March 22, 1881
George Parrott, alias Big Nose George, is lynched following a failed jailbreak
Parrott and a group of other bandits had robbed people of thousands of dollars over several months, culminating with an attempt to derail a train carrying payroll. The group had loosened a railroad spike which they tied a telegraph wire to, with the intention of ripping the spike out and moving the railroad tie enough to cause the train to become immobilized and thereby easier to rob. A railway worker noticed the disturbed spike and repaired the track before the train reached the area, though the robbers were hunted nonetheless.
Sheriff’s Deputy Robert Widdowfield and detective Henry “Tip” Vincent tracked the group down but were killed “in cold blood,” as the newspapers reported, on August 19, 1879. These murders turned the public against the men and vigilantes began their own manhunts. One of the men was Dutch Charley Burris who was apprehended by lawmen and put on a train to be transported for trial. An angry mob dragged Burris from the train and lynched him on January 23, 1880. The barrel which held Burris’ weight directly before his hanging was kicked from beneath him by Widdowfield’s sister-in-law.
Parrot, identifying himself as George Francis Warden, was captured and arraigned in September 1880. He entered a plea of guilty, changed the plea to not guilty, and changed it once more to guilty, eventually being convicted of murder and sentenced to death in December 1880, with his execution to be carried out on April 2, 1881.
Less than two weeks before the scheduled execution, Parrott attempted an escape by breaking through the iron shackles binding his ankles. He hit the jailer with the shackles and attempted to flee, though the jailer’s wife heard the commotion and locked the outer door then raised the alarm. Citizens from the town rallied at the jail, pulled Parrott out, and stood him on a kerosene canister to hang him. The rope broke. A 12-foot (3.7 meter) ladder was supplied and Parrott was made to walk up with new iron shackles, which made ascending the ladder more difficult. Once he reached the top, he stated he would jump and the fall would break his neck. He was wrong on both accounts as the ladder was pulled from beneath him and he strangled to death, assisted by the iron shackles.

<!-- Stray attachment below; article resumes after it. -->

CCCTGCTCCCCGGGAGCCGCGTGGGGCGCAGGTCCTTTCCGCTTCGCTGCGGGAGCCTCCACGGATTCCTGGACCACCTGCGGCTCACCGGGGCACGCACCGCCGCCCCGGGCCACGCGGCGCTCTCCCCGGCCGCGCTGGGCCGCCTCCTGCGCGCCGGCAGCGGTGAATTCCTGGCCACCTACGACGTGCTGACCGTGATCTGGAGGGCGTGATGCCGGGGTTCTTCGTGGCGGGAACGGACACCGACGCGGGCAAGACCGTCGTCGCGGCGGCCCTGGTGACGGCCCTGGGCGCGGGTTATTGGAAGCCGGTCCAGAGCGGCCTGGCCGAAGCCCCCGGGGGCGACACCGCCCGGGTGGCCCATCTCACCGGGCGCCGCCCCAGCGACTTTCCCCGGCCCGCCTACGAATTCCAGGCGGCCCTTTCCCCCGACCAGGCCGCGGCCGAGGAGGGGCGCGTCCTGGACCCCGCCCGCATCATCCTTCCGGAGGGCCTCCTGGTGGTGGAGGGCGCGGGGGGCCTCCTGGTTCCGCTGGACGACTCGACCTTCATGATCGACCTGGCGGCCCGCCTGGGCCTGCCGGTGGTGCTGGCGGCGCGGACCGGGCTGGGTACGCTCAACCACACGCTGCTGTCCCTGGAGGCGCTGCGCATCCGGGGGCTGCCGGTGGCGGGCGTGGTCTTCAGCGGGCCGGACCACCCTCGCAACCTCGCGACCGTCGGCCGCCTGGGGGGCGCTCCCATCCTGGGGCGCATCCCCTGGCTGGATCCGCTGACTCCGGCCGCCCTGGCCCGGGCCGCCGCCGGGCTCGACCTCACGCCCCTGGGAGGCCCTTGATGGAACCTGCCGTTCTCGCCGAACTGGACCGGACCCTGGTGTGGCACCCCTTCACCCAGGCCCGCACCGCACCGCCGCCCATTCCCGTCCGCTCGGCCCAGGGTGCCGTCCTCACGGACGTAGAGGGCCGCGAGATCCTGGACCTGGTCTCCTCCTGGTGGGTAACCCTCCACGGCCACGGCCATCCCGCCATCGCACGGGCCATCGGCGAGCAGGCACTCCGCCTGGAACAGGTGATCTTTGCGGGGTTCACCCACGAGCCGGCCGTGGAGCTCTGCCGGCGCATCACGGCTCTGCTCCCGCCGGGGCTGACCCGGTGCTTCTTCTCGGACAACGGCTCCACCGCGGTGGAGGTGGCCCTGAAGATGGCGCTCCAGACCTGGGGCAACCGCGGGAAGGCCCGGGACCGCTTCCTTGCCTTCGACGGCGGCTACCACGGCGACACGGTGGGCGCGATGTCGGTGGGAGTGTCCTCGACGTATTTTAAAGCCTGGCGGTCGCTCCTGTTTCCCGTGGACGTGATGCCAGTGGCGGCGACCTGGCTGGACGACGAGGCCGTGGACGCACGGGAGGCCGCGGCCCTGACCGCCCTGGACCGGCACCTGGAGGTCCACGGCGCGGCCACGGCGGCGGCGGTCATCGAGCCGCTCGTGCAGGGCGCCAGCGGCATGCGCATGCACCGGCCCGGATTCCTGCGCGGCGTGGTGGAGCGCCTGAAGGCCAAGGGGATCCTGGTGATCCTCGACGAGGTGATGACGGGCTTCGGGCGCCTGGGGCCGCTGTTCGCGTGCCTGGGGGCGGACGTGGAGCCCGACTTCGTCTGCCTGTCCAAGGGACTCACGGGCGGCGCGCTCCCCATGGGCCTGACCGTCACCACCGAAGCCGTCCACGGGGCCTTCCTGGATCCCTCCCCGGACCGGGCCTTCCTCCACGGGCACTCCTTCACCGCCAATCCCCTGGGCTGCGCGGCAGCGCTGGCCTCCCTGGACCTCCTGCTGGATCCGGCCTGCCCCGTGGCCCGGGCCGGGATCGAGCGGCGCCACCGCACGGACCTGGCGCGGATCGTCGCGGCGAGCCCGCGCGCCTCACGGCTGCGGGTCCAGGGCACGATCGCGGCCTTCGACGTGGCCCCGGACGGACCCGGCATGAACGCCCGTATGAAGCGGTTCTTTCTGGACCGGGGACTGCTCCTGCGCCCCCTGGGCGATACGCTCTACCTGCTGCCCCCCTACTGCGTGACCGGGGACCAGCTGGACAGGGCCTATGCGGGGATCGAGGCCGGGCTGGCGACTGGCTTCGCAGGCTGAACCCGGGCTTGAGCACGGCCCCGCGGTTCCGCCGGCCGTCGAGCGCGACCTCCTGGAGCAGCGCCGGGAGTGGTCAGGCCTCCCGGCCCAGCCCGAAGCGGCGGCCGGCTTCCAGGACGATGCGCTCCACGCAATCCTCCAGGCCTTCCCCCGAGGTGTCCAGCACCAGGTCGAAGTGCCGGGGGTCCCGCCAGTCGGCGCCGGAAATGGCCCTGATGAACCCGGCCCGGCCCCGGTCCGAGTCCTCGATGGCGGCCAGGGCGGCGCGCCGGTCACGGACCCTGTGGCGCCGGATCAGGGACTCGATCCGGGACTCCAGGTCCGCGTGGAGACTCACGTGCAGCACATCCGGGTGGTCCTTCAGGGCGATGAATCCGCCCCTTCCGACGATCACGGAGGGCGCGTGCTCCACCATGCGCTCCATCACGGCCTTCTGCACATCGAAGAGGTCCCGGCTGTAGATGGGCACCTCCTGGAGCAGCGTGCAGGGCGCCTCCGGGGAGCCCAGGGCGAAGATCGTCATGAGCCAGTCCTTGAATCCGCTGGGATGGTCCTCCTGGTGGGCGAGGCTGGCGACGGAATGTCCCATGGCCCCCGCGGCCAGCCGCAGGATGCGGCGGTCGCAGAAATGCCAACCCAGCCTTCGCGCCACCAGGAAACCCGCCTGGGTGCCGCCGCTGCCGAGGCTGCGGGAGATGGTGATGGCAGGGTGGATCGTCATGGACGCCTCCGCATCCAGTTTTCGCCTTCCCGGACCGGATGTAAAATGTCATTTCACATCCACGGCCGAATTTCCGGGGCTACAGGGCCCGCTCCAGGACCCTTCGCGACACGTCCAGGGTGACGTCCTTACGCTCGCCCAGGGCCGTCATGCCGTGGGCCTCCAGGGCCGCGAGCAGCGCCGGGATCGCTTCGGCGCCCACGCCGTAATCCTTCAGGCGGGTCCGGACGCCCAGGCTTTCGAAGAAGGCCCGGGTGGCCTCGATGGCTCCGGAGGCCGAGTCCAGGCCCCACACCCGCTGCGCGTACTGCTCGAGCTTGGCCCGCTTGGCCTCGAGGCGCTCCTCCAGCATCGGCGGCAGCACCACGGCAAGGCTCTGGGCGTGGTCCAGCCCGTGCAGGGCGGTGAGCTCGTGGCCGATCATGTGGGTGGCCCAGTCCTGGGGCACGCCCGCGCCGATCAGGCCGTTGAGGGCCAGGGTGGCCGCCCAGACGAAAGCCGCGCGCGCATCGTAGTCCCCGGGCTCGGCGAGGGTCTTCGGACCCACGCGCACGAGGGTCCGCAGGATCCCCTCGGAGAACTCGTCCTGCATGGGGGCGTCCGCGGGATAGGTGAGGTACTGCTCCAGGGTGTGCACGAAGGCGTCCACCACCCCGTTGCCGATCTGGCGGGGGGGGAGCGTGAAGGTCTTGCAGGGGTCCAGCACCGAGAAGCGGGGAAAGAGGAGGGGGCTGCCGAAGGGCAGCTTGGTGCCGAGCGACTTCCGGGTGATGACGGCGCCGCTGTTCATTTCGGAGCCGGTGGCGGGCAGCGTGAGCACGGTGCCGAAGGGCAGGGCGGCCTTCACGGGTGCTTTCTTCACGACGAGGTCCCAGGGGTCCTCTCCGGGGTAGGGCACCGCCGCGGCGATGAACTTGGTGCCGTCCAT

No one claimed Parrott’s body, so the corpse was taken by two doctors for medical research. A death mask (pictured) was made of his face, he was partially skinned, the skin taken from his body was turned into leather and made into a pair of shoes (also pictured), his skull was cut in half to allow the brain to be examined, the upper half of the skull was given to Lillian Heath (who later became Wyoming’s first female physician), and his body minus the top of the skull and skin was buried in a whiskey barrel.
Van Pelt, Lori. “Big Nose George: A Grisly Frontier Tale.” Wyo History. November 15, 2014. Accessed: March 22, 2020. https://www.wyohistory.org/encyclopedia/big-nose-george-grisly-frontier-tale (image source)
“The day Big Nose really blew it.” Star-Tribune [Casper, Wyoming]. April 1, 1981
“Big Nosed George.” The Memphis Daily Appeal. March 24, 1881